November 30, 2020

Why do old windmills turn left and new ones turn right?

Filed under: Architecture,General,History,Nature by Orangemaster @ 2:37 pm

Every once in a while it’s good to ask ourselves some deep questions, and this one popped up as news recently. Why do old Dutch windmills turn left and newer ones turn right? It has nothing to do with the wind or with most millers being right-handed – let’s get that out of the way now.

The material that older blades are made from provide a more precise explanation. The two rods that form a cross to which the blades are attached are made from a tree trunk. As it was growing and needed sun to do so, the trunk would rotate to the right because the sun rises in the East, then moves to the South and sets in the West, and the tree would follow.

By turning the blades to the left, counter-clockwise, it would turn avoid splintering the wood. The wood needs to be super solid and ideally be of high quality, which could sometimes come from trees that grow very straight in forests, but not all the time.

Taking physics into account, there is no reason why modern-day windmills should have a preferred rotation direction. For example, wind turbines are manufactured in factories that use the same type and angle of blades, making them standardised and so they turn the same way – to the right. They could all be made to turn left if for some reason the world decided to do so.

Old Dutch windmills were not standardised and unique, which makes them nice to visit.

(Link: nu.nl)

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November 11, 2019

Dutch town smells like poo because of trees

Filed under: Nature,Weird by Orangemaster @ 8:31 pm

It has gone quite wrong with planting gingko biloba trees in Valkenswaard, Noord-Brabant. The female trees are dioecious, with separate sexes, and the female trees produce seeds that contain a type of acid that ‘smells like rancid butter or vomit’, although the residents of the city say it smells like poo.

The goal was to plant male trees that look slightly different and don’t have an odour, but that got messed up, and some streets apparently smell really disgusting. Residents are cleaning up the seeds, but even after putting them in the bins, they continue to stink the place up. The trees will not be replaced, but the seeds will be cleaned up by the city more often.

(Link: waarmaarraar.nl, Photo of Ginko biloba tree by BM Begovic Bego, some rights reserved)

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November 7, 2019

Tom Scott visits Waterloopbos, a former open air laboratory to study the way water flows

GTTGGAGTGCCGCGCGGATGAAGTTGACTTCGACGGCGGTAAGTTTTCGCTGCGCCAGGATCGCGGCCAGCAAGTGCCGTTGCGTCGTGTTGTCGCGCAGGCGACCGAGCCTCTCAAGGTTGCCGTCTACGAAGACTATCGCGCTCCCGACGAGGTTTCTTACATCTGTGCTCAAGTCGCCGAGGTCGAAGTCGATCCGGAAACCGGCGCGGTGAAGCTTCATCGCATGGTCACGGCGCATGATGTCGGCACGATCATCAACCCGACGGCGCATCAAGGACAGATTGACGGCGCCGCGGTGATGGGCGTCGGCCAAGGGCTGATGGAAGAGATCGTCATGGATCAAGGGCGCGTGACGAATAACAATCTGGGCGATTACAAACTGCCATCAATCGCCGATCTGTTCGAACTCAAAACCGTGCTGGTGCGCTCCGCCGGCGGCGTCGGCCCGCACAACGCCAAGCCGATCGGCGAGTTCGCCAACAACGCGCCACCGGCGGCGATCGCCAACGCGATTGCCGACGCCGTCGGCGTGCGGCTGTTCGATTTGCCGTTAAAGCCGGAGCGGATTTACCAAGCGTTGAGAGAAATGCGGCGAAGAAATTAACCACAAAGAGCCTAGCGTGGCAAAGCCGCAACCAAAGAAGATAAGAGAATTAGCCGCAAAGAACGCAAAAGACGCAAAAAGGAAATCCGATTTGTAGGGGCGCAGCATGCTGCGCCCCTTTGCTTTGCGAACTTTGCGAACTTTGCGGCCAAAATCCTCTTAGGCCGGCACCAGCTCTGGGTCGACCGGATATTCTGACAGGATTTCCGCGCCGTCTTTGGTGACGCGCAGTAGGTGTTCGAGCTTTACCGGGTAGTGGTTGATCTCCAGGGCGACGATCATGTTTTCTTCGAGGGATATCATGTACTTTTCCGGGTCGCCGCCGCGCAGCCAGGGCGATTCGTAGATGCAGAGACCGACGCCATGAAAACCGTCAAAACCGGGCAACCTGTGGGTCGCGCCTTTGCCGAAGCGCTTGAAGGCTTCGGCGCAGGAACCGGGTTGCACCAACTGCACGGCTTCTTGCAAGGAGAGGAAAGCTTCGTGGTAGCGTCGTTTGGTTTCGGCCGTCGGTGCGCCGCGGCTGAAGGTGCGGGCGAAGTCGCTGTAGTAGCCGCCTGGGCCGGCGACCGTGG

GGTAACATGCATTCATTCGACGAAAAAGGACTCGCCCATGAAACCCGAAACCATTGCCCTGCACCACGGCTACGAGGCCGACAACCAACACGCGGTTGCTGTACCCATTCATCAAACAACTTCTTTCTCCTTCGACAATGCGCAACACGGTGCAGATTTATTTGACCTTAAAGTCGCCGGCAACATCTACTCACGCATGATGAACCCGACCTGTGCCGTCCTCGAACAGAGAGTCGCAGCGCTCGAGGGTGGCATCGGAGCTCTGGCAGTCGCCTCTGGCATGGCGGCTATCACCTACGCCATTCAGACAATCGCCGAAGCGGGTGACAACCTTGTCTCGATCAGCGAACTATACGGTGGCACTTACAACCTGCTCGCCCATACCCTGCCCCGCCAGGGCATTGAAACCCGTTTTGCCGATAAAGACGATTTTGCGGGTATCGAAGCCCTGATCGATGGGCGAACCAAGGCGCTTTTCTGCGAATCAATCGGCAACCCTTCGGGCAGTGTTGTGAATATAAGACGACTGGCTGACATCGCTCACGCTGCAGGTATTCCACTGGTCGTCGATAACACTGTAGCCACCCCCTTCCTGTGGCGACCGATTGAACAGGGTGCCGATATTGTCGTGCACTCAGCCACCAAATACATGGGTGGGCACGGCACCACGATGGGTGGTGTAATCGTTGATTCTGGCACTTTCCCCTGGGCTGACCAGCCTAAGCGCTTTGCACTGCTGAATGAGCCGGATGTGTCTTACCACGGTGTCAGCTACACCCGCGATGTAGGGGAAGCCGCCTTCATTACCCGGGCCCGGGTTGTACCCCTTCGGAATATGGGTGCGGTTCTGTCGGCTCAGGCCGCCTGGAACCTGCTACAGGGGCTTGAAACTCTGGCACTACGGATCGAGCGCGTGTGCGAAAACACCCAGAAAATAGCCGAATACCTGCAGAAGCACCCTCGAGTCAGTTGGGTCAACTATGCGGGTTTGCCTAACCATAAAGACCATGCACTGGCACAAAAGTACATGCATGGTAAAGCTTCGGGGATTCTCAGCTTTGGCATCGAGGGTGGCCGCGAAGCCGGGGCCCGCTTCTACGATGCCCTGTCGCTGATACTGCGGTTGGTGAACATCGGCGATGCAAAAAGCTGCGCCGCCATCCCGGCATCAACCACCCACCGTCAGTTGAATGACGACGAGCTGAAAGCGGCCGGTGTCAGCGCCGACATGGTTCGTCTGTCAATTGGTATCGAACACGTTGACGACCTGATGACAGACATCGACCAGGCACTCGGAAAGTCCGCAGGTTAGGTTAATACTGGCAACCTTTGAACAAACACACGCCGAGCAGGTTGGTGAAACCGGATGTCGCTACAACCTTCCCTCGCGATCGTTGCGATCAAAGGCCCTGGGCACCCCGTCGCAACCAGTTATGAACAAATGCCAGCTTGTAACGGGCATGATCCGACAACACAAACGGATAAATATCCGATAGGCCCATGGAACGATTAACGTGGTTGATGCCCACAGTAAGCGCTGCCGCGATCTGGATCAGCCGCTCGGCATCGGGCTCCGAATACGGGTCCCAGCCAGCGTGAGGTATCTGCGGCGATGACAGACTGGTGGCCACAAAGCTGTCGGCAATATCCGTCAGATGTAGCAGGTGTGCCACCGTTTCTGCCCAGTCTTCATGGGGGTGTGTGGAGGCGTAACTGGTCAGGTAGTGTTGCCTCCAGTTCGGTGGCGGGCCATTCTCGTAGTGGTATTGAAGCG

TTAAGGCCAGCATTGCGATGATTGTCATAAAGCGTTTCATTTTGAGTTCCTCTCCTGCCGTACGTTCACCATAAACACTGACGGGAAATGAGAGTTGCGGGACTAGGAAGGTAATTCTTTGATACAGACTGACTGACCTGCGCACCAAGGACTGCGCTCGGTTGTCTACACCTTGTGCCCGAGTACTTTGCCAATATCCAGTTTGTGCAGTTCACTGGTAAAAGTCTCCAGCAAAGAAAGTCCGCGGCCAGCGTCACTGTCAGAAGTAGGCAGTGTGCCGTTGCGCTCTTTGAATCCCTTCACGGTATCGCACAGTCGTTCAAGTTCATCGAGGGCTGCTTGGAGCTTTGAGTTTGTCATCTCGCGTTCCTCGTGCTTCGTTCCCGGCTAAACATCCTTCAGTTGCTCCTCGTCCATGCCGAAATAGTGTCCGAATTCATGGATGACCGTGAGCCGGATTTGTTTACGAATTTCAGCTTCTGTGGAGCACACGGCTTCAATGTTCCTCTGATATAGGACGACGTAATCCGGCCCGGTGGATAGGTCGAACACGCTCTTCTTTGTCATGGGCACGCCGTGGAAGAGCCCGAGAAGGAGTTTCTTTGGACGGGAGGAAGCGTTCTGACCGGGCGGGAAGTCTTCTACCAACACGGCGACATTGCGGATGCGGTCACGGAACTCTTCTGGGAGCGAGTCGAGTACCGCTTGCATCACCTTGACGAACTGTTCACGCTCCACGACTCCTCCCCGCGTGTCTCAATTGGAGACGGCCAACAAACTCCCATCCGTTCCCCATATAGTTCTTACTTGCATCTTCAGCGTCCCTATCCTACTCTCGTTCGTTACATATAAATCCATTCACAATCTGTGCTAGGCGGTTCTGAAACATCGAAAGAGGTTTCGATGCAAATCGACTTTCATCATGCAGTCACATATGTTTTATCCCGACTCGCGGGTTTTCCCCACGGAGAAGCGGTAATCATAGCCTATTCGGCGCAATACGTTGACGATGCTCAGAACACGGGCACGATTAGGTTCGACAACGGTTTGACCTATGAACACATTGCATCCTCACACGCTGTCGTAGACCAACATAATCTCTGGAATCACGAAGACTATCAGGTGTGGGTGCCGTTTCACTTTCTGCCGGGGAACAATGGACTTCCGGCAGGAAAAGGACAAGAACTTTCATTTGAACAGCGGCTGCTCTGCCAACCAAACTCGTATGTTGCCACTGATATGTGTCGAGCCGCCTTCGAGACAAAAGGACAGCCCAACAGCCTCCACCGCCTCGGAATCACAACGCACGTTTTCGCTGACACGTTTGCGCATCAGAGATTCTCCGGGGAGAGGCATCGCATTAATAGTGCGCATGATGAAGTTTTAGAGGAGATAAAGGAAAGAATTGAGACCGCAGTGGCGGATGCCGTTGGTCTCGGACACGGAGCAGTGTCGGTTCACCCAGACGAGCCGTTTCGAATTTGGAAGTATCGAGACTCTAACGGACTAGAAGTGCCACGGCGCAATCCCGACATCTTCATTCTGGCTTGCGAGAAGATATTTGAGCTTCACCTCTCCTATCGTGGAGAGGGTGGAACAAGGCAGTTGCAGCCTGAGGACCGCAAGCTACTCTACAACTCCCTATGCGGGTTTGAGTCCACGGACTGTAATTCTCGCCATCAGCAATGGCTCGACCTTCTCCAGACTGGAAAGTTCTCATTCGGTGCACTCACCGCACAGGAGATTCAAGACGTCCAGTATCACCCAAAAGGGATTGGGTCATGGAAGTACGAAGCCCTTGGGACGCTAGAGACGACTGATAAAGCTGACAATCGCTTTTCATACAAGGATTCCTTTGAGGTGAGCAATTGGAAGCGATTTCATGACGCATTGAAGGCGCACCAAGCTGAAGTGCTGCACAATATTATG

Filed under: Nature,Science,Sustainability,Technology by Branko Collin @ 7:56 pm

YouTuber Tom Scott visited the Waterloopbos in Marknesse in the Noordoostpolder and had a little chat with Leo van Rijn, a specialist in modelling the flow of watercourses.

As wiki says: “The Waterloopbos [literally ‘Watercourse Forest’] was the property of Delft Hydraulics […]. In 35 large scale models of sea arms and harbours, such as the Deltaworks and the harbour of Lagos, tests were performed in order to learn how to predict the way large hydraulic systems influence the course of water.”

The laboratory closed in 1995 and the forest is now owned by Natuurmonumenten and is open to visitors from sunrise to sunset (Dutch). It is part of the Voorsterbos, the oldest forest in Flevoland, a province that was entirely reclaimed from the water.

Read more about Waterloopbos at Holland.com.

(Photo: screen capture of a video by Tom Scott / Youtube)

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September 29, 2019

Netherlands’s biggest dike being heavily reinforced

Filed under: Nature,Science,Technology by Orangemaster @ 6:08 pm

afsluitdijk

The Afsluitdijk, a 32-kilometer dike that is 87 years old, is one of the key water defences against the sea, located between the provinces of North Holland and Friesland. Due to climate change, which causes rising sea levels and storms, the dike is being thoroughly renovated through 2023. You’ll notice that at least the parties involved believe in climate change – they’re not taking any chances. “The Netherlands is currently the safest delta in the world,” the government said. “We want to keep it that way.” Although sea levels have been rising for years, the levels are rising more quickly.

Engineers are strengthening the Afsluitdijk, including laying thousands of custom-made concrete blocks and raising parts of it. They are also improving the highway that runs over the narrow strip of human-made land which lies between the shallow Wadden Sea and the Ijsselmeer inland sea and which, despite its name, is technically a dam rather than a dike because it separates water from water.

This kind of innovation and the constant care needed to maintain the Netherland’s thousands of miles of dikes and levees does not come cheap. The government has earmarked nearly 18 billion euros ($20 billion) to fund such projects for the period from 2020-2033.

(Link: phys.org; photo: lc.nl)

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August 7, 2019

Newly discovered mushroom in NL gets a Dutch name

Filed under: Dutch first,Nature by Orangemaster @ 12:43 pm

In the Drents-Friese Wold National Park in the province of Drenthe, mycologists have discovered a type of mushroom never seen before in the Netherlands, the Pycnoporellus fulgens. It’s currently being referred to by its Latin name because there’s no Dutch name for it yet, but it won’t stay without a name for very long.